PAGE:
According to recent figures, unemployment amongst 16-24 year olds has fallen by 4.5% in the past year to 16.9%. One of the reasons for this is the rise of young people aiming to start their own businesses. The latest RBS Enterprise Trackersuggests 60% of 18-30 year olds have ambitions of being their own boss, and 8% are currently in the process of starting their own business.
When I finished secondary school, I also took the decision to set up a small enterprise, before sharing my experience with other young entrepreneurs through my work with a thriving youth engagement organisation.
But starting out on your own does come with its own challenges. The current economic climate is just one reason 53% of young people believe it is too risky to start a business right now. But many youngsters are still attracted to the promise of a better work-life balance and more rewarding work. It’s that last point which has seen a surge in the number of social enterprises set up in England. But whatever your reasons for starting your own business, I’ve put together five tips for young entrepreneurs, based on my own experiences.
Tip #1: Think a year ahead rather than a day in advance
As an entrepreneur, you’ll undoubtedly have grand visions for your business. A former employer often told me “if you write down your goals, you’re far more likely to achieve them.” That’s something I firmly believe to be true, and a way of doing that in business is to develop a strategy for growth. This might include your overall vision for your business, with a detailed set of objectives – or stepping stones – to get you there.
Tip #2: Build a support network
Setting up your own business can be a very exciting time and it gives you the opportunity to make your passion your work. It is, however, difficult to do everything a business requires by yourself. This is where it’s important to lean on others for help. Just as you might enlist the expertise of a web design firm to build your company website, you can also hire consultants for other aspects of your business. My time with Target has shown me how an agency can become an extension of your team, providing support and sharing knowledge when needed. Creating such a support network for your business could be your secret weapon to achieving success.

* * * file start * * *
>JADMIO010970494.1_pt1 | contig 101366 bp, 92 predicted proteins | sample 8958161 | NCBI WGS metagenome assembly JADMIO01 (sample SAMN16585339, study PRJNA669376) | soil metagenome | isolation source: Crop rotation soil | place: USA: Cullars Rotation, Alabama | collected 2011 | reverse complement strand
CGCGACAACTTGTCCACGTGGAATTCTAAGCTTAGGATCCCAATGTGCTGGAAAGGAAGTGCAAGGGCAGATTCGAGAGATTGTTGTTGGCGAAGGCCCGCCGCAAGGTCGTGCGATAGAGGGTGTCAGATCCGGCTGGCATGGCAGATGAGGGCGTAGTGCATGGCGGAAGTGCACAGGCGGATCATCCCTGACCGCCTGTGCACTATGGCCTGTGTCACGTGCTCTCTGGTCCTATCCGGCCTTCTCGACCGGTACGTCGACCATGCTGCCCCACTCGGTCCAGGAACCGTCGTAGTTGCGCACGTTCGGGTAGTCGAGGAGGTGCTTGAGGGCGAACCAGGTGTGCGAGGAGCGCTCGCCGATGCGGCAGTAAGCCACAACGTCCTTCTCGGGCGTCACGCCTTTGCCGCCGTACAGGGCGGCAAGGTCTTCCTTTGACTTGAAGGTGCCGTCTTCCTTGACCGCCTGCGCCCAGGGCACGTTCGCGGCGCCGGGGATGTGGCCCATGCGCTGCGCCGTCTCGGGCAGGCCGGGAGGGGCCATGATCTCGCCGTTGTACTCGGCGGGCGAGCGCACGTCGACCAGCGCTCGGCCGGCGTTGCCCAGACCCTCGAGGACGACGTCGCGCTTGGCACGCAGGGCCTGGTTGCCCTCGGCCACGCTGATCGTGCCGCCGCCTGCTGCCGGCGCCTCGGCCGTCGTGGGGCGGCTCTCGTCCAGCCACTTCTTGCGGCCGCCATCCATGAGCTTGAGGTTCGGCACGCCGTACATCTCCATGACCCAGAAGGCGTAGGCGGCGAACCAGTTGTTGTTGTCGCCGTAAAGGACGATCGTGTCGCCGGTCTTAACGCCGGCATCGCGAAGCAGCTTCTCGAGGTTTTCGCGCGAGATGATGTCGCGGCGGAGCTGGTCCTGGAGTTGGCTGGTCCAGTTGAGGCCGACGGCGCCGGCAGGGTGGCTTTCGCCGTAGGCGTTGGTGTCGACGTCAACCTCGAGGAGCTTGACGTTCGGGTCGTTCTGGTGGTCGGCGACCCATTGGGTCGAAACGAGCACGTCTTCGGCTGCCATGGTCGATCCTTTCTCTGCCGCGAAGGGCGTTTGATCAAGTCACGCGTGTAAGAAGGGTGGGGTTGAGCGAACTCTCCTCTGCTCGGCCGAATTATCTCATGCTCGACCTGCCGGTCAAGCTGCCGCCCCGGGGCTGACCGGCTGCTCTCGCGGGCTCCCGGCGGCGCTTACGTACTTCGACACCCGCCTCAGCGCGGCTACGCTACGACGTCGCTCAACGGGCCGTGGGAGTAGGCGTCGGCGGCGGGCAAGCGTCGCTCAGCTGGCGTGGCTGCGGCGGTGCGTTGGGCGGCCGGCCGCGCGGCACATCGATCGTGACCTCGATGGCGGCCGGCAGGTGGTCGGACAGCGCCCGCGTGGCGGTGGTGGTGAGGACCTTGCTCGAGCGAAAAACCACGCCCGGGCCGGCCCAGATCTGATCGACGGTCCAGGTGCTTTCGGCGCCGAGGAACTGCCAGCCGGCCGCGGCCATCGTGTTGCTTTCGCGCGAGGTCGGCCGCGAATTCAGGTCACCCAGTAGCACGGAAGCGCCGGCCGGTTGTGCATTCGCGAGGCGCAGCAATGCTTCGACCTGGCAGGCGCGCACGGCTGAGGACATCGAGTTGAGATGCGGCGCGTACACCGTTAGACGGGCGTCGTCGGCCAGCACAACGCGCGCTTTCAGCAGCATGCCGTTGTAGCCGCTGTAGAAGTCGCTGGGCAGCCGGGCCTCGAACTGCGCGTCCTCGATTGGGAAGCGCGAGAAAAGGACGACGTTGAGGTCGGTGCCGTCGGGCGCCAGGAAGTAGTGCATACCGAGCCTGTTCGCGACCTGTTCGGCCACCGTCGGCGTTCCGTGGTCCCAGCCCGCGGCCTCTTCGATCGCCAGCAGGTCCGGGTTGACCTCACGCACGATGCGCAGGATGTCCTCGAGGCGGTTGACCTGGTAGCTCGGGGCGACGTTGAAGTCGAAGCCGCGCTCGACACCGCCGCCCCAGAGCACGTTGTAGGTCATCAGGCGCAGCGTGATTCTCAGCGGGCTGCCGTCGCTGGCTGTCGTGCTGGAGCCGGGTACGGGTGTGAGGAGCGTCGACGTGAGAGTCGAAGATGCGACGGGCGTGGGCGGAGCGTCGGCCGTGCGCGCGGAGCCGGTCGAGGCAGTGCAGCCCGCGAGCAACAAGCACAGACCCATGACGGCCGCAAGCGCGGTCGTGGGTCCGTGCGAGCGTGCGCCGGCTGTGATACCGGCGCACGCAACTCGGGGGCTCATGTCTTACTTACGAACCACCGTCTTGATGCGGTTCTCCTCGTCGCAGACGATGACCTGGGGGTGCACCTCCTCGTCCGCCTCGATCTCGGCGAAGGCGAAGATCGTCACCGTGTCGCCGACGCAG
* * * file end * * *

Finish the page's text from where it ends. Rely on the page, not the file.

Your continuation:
Tip #3: Don’t be too eager to launch
More than 395,000 new businesses have launched so far in 2014, potentially providing vast competition to many fledgling enterprises. Figures like this can put a lot of pressure on entrepreneurs to launch their products as soon as possible in order to beat competitors to the marketplace. But after spending months, or even years, perfecting your product or service, it’s worthwhile to take a deep breath before taking the step to launch.
Wanting to get your product in front of customers as soon as possible is completely natural, but launching too soon could have a negative impact on future success, especially if the product doesn’t meet the needs of customers. Instead, consider other methods, such as using focus groups to generate product feedback, without harming your reputation. As the famous saying goes, you don’t get a second chance to make a first impression.
Tip #4: Avoid ‘spray and pray’ tactics
Once satisfied your product is truly ready for your customers to start using, it’s time to focus on its launch. In my experience with start-ups – and indeed at Target – I’ve learned how important it can be to tell a story which makes your product relevant to customers in current market conditions. As Richard Stikoe mentioned in a recent article for PR Week, there are a multitude of platforms people now use to consume their news, from the internet and digital radio to blogs and social media. It can be difficult to decide which of these will be most effective in communicating a message which grabs the attention of potential customers. By leaning on members of your support network who have knowledge of this area, you’ll be able to avoid ‘spray and pray’ tactics and deliver more targeted communications.
Tip #5: Regularly review your strategy for growth
Successfully launching a business is a huge achievement for any young entrepreneur. When I launched my first business as part of Young Enterprise, it was a tremendously exciting time for everybody involved, but we quickly realised that it’s important to keep the momentum going following that initial stage. One way of doing this is to regularly review your strategy for growth. Your customers are amongst the most important external influences on your business, so it’s important to never stop learning about them. The insights you develop from this will enable you to identify key areas for growth and support you in achieving sustained success.
This article was originally published by Target PR
Adam Jones studies Business Management at the University of Gloucestershire and is also a Junior Account Executive at Target PR. In the past five years, he has been involved with businesses in digital media, youth engagement and horticulture, developing passions for social enterprise, communications and marketing.